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5 Things to Know About Social Security Disability Insurance and Arthritis

Chicago social security disability benefits lawyer, arthritisIn previous posts, we have discussed how suffering from rheumatoid arthritis may entitle you to Social Security Disability Insurance benefits. Arthritis is a serious medical problem that affects millions of Americans. In light of this, the following includes a few things you should know about how arthritis affects a potential disability claim.

1. Arthritis Is a Chronic Condition

The most common symptom of rheumatoid arthritis is an inflammation of the joints in a person’s hands, feet, knees, hips, or shoulders. While there are medical treatments available to help alleviate this inflammation, there is no actual cure for arthritis. It is a chronic condition that, over time, often leads to deformity of a person’s joints. Arthritis may also interact with other medical disorders, such as obesity, which taken as a whole may help demonstrate a person’s total disability to Social Security.

2. Social Security Looks for Proof of Severe Arthritis

Occasional joint pain will not qualify you for Social Security disability benefits. Social Security’s medical listing for rheumatoid arthritis requires medical proof of a severe disability that limits your ability to work full-time. For example, if you have arthritis in your leg, and that prevents you from walking without the assistance of a walker or wheelchair, that may qualify you for disability benefits. Similarly, you might be disabled if you have arthritis in both of your arms that prevents you from performing common work-related tasks.

3. Social Security Will Look at Your Ability to Work Despite Your Arthritis

As we explained in an earlier post, Social Security also looks at your “residual functional capacity” when assessing a disability claim. This refers to the agency’s estimate of your ability to work when taking into account your rheumatoid arthritis and any other medical condition you might have. Even if your arthritis is not severe enough to qualify as a disability under Social Security’s medical listings, you may still be entitled to benefits if an agency official determines that you are unable to perform any meaningful labor. Among other things, Social Security must consider the type of jobs you can perform based on the following limitations:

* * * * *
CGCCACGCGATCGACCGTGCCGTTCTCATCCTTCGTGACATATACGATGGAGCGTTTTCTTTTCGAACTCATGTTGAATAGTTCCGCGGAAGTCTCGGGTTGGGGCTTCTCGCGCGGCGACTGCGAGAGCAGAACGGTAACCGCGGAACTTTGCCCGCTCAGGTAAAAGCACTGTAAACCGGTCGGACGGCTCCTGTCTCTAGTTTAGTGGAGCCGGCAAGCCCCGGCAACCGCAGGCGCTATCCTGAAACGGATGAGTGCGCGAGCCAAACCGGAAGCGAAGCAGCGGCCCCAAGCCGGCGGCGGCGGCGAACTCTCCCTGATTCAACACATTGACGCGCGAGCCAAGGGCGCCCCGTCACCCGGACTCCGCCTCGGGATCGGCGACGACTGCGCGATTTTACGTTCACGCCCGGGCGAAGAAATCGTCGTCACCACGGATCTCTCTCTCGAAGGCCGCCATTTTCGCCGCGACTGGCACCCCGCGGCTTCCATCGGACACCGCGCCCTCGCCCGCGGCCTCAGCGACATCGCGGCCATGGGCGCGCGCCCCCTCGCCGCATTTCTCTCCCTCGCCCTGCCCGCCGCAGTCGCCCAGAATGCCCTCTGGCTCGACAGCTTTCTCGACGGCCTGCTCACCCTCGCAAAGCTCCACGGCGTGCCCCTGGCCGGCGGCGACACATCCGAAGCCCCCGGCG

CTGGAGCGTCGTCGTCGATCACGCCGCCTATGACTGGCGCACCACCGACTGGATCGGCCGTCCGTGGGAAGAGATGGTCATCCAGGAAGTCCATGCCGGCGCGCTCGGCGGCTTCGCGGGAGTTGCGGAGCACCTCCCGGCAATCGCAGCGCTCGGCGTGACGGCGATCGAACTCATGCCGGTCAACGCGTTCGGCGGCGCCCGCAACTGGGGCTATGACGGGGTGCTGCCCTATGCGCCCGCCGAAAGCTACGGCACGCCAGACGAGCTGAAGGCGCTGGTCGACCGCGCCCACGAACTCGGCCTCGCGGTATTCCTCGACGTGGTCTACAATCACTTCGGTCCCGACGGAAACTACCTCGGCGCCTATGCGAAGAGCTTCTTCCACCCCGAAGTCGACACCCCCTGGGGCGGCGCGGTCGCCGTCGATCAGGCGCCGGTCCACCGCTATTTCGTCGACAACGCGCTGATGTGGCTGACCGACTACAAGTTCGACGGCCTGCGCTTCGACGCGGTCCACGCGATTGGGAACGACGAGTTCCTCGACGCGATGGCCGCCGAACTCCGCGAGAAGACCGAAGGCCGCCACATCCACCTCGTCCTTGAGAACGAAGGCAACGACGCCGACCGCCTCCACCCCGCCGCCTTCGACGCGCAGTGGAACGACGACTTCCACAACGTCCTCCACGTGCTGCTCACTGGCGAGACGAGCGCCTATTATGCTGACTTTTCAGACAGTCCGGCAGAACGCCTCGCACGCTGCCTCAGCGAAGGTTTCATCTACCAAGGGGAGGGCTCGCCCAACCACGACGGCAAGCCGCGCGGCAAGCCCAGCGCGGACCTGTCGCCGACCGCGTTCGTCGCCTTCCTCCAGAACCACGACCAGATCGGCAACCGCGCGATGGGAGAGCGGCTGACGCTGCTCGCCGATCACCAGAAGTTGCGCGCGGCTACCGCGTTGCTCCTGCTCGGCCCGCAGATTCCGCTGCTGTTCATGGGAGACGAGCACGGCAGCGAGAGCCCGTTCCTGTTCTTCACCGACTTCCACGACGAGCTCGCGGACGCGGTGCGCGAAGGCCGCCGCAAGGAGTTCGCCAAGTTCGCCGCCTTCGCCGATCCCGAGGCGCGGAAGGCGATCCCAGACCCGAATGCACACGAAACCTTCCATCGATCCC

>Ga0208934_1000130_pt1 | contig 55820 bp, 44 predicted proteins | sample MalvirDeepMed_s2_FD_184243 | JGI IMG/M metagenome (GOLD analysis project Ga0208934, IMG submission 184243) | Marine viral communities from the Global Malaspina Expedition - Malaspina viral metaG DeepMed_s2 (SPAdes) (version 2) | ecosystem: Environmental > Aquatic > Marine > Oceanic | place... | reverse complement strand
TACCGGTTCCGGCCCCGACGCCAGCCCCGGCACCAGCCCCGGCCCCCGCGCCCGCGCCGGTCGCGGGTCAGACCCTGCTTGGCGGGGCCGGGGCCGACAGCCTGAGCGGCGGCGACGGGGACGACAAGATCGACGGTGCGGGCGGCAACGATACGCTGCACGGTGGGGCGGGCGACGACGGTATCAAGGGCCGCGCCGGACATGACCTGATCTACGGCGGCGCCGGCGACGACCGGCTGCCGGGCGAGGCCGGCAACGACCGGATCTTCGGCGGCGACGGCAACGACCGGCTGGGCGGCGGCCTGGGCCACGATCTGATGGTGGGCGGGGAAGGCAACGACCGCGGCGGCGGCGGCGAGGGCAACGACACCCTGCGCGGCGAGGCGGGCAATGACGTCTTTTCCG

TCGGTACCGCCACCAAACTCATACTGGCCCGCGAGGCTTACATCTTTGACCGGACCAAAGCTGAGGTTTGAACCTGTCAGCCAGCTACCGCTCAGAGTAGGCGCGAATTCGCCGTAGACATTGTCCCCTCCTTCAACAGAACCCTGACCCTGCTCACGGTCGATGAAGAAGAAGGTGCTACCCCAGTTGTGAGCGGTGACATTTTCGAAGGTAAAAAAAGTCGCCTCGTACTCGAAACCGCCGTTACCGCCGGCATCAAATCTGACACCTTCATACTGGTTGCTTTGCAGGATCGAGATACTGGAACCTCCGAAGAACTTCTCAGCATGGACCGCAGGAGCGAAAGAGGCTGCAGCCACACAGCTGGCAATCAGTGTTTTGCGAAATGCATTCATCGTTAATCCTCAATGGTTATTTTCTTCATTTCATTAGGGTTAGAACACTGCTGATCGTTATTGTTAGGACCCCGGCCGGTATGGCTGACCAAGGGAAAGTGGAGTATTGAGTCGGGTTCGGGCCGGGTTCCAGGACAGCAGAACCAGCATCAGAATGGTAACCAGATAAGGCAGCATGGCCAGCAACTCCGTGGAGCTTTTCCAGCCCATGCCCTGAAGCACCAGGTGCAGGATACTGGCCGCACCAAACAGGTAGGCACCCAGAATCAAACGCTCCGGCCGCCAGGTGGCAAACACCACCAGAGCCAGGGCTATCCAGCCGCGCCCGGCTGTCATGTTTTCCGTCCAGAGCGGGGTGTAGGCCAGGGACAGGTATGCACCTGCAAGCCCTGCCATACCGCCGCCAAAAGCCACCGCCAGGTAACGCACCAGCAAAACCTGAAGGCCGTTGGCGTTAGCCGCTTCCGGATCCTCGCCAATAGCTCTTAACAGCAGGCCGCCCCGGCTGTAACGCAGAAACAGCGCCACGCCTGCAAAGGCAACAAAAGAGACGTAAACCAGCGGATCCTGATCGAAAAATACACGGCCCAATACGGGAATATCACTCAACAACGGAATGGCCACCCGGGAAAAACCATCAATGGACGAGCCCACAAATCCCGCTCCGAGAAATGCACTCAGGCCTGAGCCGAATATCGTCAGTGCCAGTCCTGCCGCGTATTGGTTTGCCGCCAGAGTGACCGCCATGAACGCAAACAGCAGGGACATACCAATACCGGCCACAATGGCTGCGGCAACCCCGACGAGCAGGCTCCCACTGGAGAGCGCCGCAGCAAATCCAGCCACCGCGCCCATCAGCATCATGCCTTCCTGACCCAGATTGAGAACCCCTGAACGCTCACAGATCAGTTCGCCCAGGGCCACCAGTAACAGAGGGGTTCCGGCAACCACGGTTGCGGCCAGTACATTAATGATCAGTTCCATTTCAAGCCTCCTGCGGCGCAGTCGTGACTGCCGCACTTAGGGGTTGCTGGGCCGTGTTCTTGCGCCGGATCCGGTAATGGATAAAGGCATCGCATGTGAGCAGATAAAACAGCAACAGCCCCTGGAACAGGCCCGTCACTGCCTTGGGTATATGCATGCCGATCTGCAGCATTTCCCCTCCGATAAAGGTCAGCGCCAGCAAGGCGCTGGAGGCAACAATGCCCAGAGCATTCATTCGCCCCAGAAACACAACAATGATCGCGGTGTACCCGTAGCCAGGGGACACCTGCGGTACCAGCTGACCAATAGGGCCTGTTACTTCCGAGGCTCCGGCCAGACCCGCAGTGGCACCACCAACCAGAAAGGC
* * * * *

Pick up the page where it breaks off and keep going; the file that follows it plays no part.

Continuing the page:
• Whether you are able to sit or stand for more than a couple of hours at a time during a typical workday;
  • Whether you can lift more than 10-20 pounds on a regular basis;
  • Whether swelling in your fingers prevent you from engaging in even sedentary labor; and
  • Whether you will require frequent rest breaks to cope with your arthritis.

4. Arthritis Requires Competent Medical Evidence

As with any disability claim, Social Security will require medical evidence of your arthritis. You should provide records from your doctor illustrating any arthritis diagnosis, including any notes that discuss the frequency, duration, and severity of all symptoms. And while there is no single test for diagnosing arthritis, there are blood tests that can indicate the likelihood of the condition. If you have taken any such blood tests, Social Security should see those as well. In addition, you should provide documentation of any treatments you have received in connection with arthritis. Again, there is no cure for arthritis, but Social Security will still need evidence of any treatment to determine how the condition affects your ability (or inability) to work.

5. Get Help From a Chicago Disability Lawyer

Aside from seeking medical treatment, the most important step you can take in pursuing a disability claim is to work with an attorney who understands the Social Security process. A Chicago disability benefits attorney can assist you at all stages of dealing with Social Security officials. If you are unable to work due to arthritis or any other condition, contact Pearson Disability, LLC, today.



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